The James Plays. Part 3. James III.


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You can read the concept behind the James Plays in my post of two days ago here.

James III completes the trilogy and in my opinion the best was saved for last.

It’s subtitled The True Mirror because writer Rona Munro uses the device of a gift of a ‘true’ mirror from James III to his, by this point in Act 2, estranged wife to show her how ugly she is. But Malin Crepin, the Swedish actor who plays the part, could hardy be described thus, and her character doesn’t fall for it.

It backfires dramatically.  The metaphor extends to the plays as a whole holding a mirror up to Scotland and asking it what it stands for and looks like.

What makes this the most enjoyable of the three plays in the trilogy is, firstly, the performances of Matthew Pigeon as James III and, secondly, of Crepin as his wife, the Danish Queen Margaret.

Munro writes it for laughs and she gets them in spades.

Unlike the first two plays, this time we meet the protagonist towards the end of his short life (he died aged 37).  But it’s debatable whether this play should be called Margaret, as it’s the Queen that dominates the proceedings, fulfilling many of James’ duties in running the country while he enjoys the life of Riley, including assignations both with his female dresser and his manservant.

And yet he still carries a cross for his beautiful queen.

At one point he loses the plot with her and after losing an argument about whether her father, the King of Denmark, had paid her dowry he screams at her. “What did I get as your dowry? Orkney!  And FUCKING Shetland.”

The same cannot be said for his relationship with his eldest son, Jamie, destined to be James IV.  It’s a kind of madness in that he is jealous of him because the future is his and he knows Jamie will one day fill his shoes.  He sets out to make his life a misery as a form of anticipatory punishment.

He is, in the true sense of the word, a 15th century luvvie with many affectations that leave his court speechless, not least his hiring of a choir to follow him in his duties and sing musical numbers appropriate to the task of the moment.    These moments are truly hilarious.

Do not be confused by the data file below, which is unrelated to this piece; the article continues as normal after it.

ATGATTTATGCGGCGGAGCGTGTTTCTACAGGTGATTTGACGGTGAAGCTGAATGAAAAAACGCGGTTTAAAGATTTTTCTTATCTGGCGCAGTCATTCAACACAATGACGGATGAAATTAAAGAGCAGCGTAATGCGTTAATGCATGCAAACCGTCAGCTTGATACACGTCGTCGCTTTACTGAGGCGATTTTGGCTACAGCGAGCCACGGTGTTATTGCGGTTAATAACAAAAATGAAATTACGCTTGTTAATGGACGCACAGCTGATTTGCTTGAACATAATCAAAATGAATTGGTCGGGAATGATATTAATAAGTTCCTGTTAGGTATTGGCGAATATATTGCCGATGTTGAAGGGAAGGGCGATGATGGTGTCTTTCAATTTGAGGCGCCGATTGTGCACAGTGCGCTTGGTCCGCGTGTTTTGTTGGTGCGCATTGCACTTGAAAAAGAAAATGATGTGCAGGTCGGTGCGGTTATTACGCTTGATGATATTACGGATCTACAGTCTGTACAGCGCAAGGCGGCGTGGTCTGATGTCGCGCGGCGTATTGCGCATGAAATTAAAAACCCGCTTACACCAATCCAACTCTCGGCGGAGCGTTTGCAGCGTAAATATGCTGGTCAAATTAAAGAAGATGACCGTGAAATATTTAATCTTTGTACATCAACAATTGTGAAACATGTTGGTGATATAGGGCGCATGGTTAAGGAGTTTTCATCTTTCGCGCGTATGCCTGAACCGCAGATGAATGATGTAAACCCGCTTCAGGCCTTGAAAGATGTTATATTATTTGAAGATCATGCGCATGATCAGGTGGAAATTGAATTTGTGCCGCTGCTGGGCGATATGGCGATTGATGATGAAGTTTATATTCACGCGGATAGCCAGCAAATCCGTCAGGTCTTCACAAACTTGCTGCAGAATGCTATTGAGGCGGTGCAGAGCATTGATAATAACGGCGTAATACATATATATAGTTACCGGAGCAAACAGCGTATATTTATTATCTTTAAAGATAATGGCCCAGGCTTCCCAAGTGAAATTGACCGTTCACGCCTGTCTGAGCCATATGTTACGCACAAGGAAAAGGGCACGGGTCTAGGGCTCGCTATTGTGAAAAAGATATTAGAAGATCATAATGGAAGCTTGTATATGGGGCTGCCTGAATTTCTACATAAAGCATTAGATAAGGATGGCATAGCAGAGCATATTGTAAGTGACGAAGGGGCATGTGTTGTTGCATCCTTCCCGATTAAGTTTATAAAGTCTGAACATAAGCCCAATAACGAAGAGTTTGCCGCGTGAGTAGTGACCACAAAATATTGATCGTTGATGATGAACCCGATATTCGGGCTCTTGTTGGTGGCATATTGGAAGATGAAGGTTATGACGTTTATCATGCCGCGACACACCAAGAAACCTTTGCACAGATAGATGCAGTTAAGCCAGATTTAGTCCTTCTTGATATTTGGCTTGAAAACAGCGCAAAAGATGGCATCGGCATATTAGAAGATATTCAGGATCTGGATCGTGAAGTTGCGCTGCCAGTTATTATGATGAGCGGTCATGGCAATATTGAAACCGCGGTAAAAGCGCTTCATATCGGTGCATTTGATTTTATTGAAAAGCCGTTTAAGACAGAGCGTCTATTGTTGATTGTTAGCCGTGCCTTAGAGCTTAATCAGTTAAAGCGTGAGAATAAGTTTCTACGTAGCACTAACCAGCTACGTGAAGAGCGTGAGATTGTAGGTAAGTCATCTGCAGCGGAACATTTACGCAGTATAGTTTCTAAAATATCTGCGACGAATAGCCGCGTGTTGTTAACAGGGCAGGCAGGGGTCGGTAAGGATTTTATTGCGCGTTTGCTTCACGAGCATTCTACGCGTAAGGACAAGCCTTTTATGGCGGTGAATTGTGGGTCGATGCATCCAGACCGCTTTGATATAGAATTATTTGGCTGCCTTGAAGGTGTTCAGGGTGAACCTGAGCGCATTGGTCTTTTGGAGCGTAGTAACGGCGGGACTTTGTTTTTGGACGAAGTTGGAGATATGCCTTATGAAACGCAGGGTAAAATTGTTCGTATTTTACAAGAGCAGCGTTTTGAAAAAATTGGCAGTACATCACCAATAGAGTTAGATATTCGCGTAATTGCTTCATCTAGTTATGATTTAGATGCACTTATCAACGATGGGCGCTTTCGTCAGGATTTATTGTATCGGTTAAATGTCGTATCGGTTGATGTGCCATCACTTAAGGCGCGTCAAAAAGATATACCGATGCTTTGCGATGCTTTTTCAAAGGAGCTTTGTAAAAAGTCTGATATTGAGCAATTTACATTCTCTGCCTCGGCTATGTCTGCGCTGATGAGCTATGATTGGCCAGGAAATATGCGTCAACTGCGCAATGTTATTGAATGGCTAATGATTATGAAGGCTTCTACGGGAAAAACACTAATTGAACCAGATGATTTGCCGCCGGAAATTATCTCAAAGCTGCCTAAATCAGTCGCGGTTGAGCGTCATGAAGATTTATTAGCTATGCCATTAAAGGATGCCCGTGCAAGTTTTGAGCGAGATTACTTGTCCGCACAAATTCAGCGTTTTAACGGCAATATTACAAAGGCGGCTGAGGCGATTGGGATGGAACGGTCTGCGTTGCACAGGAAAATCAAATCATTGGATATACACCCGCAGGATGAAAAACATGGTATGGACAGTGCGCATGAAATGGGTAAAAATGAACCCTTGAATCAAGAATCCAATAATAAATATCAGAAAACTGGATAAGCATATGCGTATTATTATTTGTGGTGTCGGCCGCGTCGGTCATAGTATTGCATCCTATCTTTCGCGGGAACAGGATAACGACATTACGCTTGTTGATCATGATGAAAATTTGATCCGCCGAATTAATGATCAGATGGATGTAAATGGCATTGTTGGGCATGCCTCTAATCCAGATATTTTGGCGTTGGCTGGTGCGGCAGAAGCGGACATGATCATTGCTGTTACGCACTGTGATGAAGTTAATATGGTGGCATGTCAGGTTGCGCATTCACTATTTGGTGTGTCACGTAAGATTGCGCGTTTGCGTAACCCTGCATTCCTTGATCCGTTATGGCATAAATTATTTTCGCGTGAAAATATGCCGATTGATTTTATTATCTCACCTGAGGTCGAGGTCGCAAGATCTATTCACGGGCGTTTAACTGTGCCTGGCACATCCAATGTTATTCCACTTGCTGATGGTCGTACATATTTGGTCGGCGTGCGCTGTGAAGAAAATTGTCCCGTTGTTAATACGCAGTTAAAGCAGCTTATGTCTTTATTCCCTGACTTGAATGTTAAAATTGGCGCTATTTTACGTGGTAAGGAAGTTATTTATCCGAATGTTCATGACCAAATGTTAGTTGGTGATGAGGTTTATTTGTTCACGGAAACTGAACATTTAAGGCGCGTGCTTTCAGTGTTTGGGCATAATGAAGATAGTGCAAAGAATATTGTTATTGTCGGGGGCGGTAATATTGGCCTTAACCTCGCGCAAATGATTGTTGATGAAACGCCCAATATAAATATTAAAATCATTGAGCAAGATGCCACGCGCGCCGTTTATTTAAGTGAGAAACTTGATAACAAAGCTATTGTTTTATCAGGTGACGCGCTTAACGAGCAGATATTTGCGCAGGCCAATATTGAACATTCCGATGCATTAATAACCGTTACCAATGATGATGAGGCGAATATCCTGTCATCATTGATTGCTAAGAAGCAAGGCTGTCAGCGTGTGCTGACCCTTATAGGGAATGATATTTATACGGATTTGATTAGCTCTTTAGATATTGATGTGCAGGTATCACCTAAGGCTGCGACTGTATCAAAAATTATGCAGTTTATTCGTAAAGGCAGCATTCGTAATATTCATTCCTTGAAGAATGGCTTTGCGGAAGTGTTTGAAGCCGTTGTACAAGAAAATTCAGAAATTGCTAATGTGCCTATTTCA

Music plays a big part in James III as both acts open with seemingly spontaneous, but perfectly choreographed, barn dances to contemporary songs like Pharrell Williams’  “Happy’ and The Human League’s “Don’t you want me”.

It’s a hoot.

Pigeon really is outstanding as the madness consumes him; his marriage breaks down and his affair with his manservant reaches shock proportions.  His coming out scene will live long in the memory.

As the play nears its conclusion Queen Margaret berates the audience with the houselights on.  She asks us what being Scottish means to us the accusation being that Scotland does’t actually know what she wants, doesn’t know if it can survive without the protection of our big neighbours.  This is clearly where the Independence agenda is most focussed, as is to be expected given its commission in August 2014.

Regicide/patricide follow.  But by now we are fully attuned to the vagaries of life in 15th century courts.  It’s just another death really.

Conclusion

Over these three productions we meet three excellent kings (particularly Matthew Pigeon) and three excellent queens (particularly Malin Crepin)and some excellent supporting performances from Sally Reid, Blyth Duff, Ali Craig and Peter Forbes.  But, so too, do we have a few disappointments (no names mentioned).

Overall the ensemble is good.

The 20 foot sword that dominates stage left throughout should go.  Frankly it’s a pain in the ass.

For me James III crackled and was both hilarious and absorbing throughout.  Act 1 of James I was every bit as good but Act II slipped a little.  James II was the lesser of the three, let down as it was by the performances of the parliamentary big wigs.

But taken as a whole it’s a big, bold, brave, brash and epic theatrical event like no other I have experienced.

My final word of congratulations goes to Rona Munro.  The writing throughout is stunning, the plotting brilliant and the ambition laudable.

Now, back to my day job.

 

 

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